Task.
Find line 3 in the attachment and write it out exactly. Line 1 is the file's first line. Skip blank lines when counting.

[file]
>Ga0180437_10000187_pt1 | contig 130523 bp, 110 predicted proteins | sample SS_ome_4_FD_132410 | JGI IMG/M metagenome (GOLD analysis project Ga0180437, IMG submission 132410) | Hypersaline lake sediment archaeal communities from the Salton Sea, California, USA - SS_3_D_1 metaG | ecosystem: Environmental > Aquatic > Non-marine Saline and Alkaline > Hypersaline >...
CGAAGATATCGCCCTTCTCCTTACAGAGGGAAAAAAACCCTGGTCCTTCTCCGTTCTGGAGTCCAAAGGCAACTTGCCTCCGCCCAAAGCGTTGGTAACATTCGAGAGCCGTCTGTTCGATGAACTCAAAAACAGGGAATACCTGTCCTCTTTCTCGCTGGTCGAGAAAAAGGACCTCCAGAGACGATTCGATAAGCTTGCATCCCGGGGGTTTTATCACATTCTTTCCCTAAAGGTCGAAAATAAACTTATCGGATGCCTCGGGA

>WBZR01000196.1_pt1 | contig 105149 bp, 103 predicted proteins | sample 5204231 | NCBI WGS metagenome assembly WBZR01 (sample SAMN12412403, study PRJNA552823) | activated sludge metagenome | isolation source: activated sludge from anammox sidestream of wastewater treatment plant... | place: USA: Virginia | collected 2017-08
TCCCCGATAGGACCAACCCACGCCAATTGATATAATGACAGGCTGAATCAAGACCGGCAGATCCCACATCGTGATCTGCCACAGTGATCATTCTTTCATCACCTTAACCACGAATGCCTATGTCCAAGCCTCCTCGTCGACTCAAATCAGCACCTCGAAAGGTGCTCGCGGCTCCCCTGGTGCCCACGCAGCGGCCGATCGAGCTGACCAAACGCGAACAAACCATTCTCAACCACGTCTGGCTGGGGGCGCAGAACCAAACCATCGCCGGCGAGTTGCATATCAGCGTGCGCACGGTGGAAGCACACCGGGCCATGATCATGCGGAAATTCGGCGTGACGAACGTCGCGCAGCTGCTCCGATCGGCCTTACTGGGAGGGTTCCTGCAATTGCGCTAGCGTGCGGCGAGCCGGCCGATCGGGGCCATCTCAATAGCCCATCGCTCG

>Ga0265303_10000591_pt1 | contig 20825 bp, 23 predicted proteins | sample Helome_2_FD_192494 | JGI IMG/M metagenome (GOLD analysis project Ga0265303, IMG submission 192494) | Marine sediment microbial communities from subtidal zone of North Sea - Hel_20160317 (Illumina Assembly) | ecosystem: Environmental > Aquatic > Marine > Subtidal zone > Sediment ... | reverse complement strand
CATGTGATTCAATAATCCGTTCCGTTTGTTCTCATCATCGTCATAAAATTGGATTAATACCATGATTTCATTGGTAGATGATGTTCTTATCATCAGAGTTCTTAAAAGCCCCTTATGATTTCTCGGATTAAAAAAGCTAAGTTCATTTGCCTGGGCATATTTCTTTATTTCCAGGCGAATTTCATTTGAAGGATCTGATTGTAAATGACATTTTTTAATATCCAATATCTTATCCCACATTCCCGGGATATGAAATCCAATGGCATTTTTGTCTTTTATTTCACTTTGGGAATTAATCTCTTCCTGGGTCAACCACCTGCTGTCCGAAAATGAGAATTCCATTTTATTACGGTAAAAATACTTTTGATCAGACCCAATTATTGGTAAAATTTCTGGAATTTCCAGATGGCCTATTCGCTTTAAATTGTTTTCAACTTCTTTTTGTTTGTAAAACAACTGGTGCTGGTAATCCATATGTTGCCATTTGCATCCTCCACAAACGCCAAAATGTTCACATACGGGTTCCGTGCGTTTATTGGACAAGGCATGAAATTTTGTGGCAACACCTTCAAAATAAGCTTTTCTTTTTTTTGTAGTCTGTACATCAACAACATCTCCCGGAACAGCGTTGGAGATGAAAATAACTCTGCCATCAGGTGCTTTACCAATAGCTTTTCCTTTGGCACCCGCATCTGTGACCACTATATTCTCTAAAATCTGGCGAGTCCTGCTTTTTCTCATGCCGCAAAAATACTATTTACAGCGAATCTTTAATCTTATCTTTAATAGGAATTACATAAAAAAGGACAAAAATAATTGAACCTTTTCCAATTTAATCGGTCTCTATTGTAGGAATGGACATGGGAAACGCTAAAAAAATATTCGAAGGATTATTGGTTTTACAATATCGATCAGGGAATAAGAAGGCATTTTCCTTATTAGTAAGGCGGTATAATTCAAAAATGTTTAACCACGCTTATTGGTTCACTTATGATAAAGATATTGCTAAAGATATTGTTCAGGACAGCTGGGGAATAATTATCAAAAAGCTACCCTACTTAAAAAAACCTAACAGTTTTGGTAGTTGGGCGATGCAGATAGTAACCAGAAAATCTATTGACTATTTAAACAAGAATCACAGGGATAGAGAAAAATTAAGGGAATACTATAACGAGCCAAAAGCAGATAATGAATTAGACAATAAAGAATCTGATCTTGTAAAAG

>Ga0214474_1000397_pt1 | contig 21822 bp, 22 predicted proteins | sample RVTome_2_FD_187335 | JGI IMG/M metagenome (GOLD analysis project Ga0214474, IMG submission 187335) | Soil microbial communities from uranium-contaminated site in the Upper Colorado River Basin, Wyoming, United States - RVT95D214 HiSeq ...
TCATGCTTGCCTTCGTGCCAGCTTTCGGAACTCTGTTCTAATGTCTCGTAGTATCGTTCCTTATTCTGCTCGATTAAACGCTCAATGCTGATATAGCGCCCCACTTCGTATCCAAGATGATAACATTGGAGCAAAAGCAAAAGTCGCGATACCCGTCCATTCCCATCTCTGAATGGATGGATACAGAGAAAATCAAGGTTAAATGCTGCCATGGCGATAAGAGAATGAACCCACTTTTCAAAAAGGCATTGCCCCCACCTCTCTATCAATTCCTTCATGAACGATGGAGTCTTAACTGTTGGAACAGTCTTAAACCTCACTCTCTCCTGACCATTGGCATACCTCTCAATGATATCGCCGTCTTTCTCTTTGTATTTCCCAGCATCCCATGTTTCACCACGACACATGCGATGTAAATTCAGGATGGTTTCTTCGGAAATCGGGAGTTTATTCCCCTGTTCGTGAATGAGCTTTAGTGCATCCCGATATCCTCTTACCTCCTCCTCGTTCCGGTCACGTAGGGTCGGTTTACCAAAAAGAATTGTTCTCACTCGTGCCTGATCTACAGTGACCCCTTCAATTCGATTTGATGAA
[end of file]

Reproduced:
>WBZR01000196.1_pt1 | contig 105149 bp, 103 predicted proteins | sample 5204231 | NCBI WGS metagenome assembly WBZR01 (sample SAMN12412403, study PRJNA552823) | activated sludge metagenome | isolation source: activated sludge from anammox sidestream of wastewater treatment plant... | place: USA: Virginia | collected 2017-08